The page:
Blog: Should You Quit Your Job?

Should You Quit Your Job?

If you're at a point where you think it's time to get a raise, you may want to think about quitting your job. Although that may initially sound counterintuitive, it's a strategy that more employees are using to increase their salary. In some extreme examples, employees change as frequently as every 6 to 12 months. While that's generally only something that works in fields that are highly in-demand like engineering, the strategy of looking outside your current job for a pay increase is something that can work for just about any motivated employee.

How Many People Are Quitting Their Jobs?

To put this trend in perspective, a full 2.8 million people voluntarily quit their jobs in January of 2015. This marked a full 17% increase from January of 2014. Even though this may sound like a significant issue, economists have made it clear that it's actually a good thing. The proof is in the fact that 2014 was the best year for job growth in America in the last fifteen years.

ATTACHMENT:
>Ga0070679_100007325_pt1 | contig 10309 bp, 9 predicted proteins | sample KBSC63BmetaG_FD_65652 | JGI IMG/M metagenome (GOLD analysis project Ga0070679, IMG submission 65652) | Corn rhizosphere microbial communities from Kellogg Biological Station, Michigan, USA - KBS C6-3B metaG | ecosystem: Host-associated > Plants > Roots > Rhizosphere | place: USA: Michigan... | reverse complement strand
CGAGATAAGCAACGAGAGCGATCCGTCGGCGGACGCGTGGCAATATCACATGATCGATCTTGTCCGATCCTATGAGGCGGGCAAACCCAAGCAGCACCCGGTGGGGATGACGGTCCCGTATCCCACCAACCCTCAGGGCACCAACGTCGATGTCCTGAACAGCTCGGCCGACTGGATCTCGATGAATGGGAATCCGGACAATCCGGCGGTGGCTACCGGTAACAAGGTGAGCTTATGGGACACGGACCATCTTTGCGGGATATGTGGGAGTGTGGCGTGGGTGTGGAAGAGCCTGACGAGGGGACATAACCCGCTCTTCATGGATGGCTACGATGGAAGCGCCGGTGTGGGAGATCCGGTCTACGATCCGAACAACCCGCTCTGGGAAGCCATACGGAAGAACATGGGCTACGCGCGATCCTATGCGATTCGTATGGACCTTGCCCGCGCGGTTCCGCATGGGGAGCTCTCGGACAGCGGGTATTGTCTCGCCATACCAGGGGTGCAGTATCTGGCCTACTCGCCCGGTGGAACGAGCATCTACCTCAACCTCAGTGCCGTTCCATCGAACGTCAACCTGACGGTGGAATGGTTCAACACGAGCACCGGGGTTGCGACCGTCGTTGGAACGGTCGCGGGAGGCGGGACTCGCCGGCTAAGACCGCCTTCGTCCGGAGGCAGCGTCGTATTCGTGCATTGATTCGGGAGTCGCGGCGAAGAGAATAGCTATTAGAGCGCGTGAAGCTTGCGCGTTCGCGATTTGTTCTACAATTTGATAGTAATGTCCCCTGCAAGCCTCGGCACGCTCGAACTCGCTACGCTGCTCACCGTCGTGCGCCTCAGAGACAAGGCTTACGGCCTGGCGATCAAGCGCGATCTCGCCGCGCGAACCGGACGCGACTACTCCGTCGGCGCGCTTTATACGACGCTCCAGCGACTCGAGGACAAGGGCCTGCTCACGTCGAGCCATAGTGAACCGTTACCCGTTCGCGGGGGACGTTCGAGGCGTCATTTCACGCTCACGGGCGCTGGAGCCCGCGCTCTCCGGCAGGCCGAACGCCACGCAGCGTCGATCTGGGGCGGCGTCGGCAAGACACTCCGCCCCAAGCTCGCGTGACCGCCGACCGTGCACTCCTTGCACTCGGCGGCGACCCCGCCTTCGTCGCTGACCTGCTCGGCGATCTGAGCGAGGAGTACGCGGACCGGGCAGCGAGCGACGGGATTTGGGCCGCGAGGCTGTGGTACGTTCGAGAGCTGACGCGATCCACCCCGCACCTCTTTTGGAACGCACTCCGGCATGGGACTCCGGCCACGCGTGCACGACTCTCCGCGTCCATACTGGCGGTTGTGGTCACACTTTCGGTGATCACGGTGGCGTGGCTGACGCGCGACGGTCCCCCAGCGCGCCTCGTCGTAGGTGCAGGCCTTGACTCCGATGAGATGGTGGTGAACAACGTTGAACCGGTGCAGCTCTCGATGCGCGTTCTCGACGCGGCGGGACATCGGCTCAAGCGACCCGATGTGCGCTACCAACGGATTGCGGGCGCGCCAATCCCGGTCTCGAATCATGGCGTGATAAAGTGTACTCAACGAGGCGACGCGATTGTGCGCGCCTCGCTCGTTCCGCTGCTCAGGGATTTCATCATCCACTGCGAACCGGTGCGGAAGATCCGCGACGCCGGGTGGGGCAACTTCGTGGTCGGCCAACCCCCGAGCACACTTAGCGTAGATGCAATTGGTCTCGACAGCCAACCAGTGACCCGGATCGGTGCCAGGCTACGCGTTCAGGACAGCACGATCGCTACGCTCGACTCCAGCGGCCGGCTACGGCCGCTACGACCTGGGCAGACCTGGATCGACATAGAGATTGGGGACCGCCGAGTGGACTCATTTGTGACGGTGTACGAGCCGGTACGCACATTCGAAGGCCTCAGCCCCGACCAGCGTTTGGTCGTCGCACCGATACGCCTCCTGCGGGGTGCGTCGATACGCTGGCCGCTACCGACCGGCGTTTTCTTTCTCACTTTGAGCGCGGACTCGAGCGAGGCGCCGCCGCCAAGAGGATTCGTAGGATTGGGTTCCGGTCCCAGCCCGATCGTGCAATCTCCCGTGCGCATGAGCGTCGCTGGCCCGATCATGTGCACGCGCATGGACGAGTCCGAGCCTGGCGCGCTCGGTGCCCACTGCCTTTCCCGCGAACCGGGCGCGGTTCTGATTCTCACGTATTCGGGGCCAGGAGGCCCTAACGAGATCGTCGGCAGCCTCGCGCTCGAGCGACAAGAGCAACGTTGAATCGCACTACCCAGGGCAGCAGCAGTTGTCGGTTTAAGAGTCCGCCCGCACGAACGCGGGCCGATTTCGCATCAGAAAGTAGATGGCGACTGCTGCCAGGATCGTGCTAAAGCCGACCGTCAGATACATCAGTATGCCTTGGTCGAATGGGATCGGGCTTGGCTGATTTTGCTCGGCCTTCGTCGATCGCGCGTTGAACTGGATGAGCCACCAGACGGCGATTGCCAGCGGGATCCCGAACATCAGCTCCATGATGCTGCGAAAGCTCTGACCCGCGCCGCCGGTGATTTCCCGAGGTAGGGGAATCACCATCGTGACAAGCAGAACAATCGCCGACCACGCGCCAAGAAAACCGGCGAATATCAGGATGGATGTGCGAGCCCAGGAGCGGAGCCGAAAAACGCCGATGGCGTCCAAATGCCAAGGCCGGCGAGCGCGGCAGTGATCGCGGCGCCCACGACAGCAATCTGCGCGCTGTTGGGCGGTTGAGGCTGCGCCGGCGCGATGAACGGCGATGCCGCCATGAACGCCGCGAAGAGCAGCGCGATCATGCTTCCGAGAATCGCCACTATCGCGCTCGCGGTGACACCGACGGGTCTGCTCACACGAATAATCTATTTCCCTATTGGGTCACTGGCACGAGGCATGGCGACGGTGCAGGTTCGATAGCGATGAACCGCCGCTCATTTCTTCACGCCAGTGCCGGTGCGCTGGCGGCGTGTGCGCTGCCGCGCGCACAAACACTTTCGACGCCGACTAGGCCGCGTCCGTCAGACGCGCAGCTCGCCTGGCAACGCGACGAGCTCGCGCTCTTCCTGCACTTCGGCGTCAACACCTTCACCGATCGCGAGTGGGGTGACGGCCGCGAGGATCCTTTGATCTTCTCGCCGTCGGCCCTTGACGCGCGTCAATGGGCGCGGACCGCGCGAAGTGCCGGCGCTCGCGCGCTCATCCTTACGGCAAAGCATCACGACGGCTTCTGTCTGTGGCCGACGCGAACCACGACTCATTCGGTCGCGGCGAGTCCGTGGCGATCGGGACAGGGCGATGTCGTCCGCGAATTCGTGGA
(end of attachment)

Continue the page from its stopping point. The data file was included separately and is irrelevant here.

Can Quitting Hurt Your Resume?

Despite the fact that more people than ever are taking this strategy to increase their pay, it doesn't mean that every employee is comfortable with the idea. One concern many employees have about quitting or "job hopping" is it will look bad on their resume. As previously mentioned, if you work in startups or a field like technology, frequent changes aren't really an issue.

That being said, if you work in another industry, changing jobs all the time would probably reflect poorly on your resume. But just because you probably shouldn't change at the drop of a hat doesn't mean you should ignore this general strategy.

What's the Best Way to Quit Your Job?

If you've been working at a company for several years and currently have an offer from another company for more money, you have two options. The first is to ask your boss for a raise that would meet the outside offer you've received. If you don't receive the raise, you could then quit. The other option is to simply quit without first asking for a raise.

Which path is the right one for you? It really comes down to whether or not you enjoy working at your current job. If you do like what you do and who you do it with, it makes sense to put in the effort to see if they're willing to pay enough to keep you around.

On the other hand, if you're tired of your job and feel that it doesn't challenge you, a new offer is the perfect opportunity to quit your current job and start down a new path. Although it's normal to feel nervous about quitting, as long as you do it in a professional manner, you can feel 100% confident about your decision to move on to a higher-paying job.

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